DE: PMI Manufacturing Index

Tue Dec 01 02:55:00 CST 2015

Consensus Actual Previous
Level 52.6 52.9 52.1

German manufacturing performed a little better than originally thought in November, At 52.9, the final sector PMI for the month was 0.3 points above its flash estimate, 1.8 points higher than its final October reading and at a 3-month high.

Production growth also saw a 3-month peak and new business inflows were strong, notably from overseas where the rise was the largest in twenty-one months. Against this backdrop, fresh indications of pressures on capacity were provided by the second sharpest increase in backlogs in twenty months despite the largest rise in employment since August.

Although input costs declined for a fourth straight month, factory gate prices rose for the first time in three months. However, the rate of output price inflation was only fractional.

Overall, the signs are that German manufacturing was in reasonable shape in mid-quarter although recent PMI results have tended to be overly optimistic compared with the official data. Somewhat surprisingly, there appears to have been little impact so far from the VW emissions' scandal but this could still emerge over the course of the coming months. Goods production should make a positive contribution to fourth quarter real GDP growth but it will likely need a stronger services sector if momentum is to move up a gear.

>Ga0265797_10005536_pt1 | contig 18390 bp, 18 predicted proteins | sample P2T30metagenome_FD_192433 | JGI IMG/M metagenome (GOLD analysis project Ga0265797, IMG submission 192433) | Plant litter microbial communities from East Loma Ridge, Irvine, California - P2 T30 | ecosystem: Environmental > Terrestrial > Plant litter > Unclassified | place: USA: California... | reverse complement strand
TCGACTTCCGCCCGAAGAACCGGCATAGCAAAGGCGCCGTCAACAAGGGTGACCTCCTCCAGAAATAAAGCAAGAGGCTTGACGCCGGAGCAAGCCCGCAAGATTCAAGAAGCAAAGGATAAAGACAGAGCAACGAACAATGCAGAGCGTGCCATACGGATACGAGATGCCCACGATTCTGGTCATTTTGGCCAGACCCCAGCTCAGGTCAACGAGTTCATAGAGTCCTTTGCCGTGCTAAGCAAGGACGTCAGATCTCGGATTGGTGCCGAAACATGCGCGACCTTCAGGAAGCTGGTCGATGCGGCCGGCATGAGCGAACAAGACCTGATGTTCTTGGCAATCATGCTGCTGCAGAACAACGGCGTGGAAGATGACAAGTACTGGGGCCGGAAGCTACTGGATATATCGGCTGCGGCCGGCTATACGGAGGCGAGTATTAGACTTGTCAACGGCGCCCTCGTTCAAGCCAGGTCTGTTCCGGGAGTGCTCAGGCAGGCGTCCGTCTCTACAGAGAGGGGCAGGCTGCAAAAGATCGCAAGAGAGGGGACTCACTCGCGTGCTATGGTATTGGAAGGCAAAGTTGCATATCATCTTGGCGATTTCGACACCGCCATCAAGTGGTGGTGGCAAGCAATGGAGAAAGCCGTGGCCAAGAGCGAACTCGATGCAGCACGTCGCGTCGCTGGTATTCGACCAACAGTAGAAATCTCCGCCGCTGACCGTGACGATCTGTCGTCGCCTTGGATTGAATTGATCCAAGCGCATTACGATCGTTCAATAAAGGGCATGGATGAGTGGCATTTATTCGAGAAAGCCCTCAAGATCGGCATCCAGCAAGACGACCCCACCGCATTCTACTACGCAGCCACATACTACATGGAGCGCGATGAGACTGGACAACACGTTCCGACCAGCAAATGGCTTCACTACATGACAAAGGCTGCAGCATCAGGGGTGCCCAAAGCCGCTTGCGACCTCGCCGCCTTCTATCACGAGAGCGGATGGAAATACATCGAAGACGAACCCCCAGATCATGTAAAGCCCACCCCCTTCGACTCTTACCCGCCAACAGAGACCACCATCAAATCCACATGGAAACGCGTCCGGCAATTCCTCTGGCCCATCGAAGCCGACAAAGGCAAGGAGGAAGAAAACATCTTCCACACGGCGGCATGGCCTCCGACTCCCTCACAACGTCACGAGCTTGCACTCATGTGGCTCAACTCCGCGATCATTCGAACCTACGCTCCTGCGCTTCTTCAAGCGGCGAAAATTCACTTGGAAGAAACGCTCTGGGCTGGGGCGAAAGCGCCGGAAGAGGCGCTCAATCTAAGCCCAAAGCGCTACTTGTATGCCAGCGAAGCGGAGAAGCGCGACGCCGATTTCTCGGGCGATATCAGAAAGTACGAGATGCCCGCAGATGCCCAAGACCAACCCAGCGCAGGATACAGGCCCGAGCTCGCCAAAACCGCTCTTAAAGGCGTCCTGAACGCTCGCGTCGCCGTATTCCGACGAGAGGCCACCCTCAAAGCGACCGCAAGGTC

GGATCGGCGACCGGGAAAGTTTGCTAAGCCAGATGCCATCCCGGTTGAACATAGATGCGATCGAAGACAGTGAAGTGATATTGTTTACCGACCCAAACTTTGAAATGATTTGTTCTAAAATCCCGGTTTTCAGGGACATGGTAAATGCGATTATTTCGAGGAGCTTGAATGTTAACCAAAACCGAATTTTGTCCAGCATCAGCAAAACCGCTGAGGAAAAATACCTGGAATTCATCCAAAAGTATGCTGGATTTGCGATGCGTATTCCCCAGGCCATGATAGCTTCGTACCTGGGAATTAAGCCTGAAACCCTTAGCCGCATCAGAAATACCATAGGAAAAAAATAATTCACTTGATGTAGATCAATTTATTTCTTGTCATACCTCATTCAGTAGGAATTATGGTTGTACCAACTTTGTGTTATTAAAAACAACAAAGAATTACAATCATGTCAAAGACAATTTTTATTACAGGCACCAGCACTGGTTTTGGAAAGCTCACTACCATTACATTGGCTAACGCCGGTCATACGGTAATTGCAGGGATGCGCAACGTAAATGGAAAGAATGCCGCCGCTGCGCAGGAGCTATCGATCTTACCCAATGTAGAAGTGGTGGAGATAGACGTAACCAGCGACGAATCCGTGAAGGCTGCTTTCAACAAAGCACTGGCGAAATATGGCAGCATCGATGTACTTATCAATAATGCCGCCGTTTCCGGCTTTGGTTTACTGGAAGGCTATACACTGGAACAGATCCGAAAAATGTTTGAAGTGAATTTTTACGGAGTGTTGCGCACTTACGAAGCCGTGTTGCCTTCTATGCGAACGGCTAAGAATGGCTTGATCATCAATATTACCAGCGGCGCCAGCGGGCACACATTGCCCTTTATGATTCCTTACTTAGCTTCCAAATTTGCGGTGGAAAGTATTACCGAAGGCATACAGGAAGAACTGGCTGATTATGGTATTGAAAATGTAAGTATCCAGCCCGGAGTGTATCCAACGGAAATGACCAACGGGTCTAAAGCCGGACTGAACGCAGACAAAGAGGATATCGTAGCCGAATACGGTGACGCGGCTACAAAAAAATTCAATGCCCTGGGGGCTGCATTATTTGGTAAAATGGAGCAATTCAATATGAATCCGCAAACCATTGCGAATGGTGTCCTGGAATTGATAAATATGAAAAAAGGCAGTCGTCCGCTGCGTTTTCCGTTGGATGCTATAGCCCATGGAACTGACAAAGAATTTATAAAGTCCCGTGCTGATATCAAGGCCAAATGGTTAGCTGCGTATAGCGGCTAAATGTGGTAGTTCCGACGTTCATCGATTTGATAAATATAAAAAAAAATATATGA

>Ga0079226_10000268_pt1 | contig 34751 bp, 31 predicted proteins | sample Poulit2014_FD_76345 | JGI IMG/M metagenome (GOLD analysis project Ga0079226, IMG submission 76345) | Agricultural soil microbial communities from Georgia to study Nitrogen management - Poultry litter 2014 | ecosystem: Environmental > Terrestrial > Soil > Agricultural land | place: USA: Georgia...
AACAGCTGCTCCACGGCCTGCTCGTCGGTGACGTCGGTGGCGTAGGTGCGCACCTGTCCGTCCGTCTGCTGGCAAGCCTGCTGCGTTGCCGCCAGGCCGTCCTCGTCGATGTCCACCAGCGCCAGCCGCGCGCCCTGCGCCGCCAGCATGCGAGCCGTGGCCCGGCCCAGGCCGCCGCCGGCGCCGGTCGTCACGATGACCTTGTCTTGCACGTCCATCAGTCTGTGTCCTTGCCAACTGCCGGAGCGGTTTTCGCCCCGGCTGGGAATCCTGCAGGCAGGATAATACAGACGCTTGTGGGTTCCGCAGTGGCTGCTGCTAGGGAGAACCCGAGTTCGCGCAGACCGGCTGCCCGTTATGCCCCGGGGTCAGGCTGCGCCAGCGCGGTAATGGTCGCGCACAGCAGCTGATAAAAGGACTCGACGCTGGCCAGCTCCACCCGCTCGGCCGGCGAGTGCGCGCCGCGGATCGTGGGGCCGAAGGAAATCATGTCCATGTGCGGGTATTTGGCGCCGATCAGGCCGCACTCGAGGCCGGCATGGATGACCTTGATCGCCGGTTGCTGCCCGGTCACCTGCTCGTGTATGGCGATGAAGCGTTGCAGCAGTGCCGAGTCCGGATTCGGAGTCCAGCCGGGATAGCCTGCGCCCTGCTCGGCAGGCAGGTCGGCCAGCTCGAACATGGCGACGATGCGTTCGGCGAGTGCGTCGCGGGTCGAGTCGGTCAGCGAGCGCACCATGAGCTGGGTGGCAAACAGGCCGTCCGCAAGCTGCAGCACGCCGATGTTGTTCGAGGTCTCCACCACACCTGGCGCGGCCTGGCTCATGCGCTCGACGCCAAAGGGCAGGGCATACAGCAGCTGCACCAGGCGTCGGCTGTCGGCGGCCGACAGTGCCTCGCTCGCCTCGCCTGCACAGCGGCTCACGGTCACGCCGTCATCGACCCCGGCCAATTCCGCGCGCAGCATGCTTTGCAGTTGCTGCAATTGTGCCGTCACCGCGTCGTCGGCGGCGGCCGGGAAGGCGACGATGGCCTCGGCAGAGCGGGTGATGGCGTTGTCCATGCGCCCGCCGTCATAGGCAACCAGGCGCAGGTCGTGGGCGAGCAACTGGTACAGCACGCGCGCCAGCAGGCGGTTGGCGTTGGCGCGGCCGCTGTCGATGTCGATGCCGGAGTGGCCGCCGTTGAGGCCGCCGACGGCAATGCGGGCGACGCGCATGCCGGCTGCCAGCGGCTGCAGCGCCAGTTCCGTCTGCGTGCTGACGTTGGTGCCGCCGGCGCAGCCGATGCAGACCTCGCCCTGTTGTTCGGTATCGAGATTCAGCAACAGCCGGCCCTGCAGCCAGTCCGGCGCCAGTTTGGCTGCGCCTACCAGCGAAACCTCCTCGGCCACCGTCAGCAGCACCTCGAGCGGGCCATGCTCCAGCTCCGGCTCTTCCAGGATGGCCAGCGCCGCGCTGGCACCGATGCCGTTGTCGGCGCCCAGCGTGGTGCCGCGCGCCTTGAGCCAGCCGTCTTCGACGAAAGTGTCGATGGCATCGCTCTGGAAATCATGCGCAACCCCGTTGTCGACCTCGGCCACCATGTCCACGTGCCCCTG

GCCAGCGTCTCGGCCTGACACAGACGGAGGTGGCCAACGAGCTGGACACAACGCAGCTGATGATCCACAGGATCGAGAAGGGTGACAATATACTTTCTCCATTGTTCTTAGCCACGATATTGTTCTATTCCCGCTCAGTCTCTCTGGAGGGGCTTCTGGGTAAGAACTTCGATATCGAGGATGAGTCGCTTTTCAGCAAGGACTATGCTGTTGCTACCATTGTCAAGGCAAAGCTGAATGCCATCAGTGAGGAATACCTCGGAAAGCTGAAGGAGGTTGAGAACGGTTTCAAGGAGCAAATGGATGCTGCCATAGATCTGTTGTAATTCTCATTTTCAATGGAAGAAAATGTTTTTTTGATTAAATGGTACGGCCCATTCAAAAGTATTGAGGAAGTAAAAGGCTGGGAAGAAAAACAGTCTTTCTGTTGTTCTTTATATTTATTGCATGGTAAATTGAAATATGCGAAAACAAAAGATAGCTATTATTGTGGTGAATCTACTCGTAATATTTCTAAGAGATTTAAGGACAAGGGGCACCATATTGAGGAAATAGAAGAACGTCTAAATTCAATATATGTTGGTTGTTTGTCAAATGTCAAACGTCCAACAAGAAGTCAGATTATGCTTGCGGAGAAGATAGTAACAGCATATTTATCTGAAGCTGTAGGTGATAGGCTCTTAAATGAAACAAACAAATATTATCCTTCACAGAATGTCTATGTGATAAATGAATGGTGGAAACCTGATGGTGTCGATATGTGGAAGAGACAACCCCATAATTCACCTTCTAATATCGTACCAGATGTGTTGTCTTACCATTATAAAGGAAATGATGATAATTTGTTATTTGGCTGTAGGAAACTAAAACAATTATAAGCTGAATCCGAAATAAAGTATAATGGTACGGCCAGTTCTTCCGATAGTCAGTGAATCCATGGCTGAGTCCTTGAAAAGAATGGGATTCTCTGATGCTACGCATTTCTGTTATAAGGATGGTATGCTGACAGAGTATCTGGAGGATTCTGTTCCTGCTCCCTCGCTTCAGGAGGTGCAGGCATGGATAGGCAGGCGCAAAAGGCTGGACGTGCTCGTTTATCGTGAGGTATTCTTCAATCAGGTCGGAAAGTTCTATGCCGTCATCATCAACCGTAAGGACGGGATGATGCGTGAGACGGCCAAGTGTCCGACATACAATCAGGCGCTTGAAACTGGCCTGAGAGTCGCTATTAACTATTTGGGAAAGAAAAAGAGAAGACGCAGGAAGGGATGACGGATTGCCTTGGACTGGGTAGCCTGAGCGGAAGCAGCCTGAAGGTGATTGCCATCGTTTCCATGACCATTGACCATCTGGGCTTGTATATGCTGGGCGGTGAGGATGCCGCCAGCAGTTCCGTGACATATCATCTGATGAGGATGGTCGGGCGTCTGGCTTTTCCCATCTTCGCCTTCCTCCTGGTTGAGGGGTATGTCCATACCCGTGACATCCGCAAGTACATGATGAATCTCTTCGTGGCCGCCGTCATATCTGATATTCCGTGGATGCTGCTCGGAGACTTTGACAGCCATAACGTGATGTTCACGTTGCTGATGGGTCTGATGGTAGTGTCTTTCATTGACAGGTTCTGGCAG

Purchasing Managers' Manufacturing Index (PMIs) is based on monthly questionnaire surveys of selected companies which provide an advance indication of what is really happening in the private sector economy by tracking changes in variables such as output, new orders, stock levels, employment and prices across the manufacturing sectors.

Investors need to keep their fingers on the pulse of the economy because it dictates how various types of investments will perform. By tracking economic data such as the ISM manufacturing index in the U.S. and the Markit PMIs elsewhere, investors will know what the economic backdrop is for the various markets. The stock market likes to see healthy economic growth because that translates to higher corporate profits. The bond market prefers less rapid growth and is extremely sensitive to whether the economy is growing too quickly and causing potential inflationary pressures.

The Markit PMI manufacturing data give a detailed look at the manufacturing sector, how busy it is and where things are headed. Since the manufacturing sector is a major source of cyclical variability in the economy, this report has a big influence on the markets. And its sub-indexes provide a picture of orders, output, employment and prices.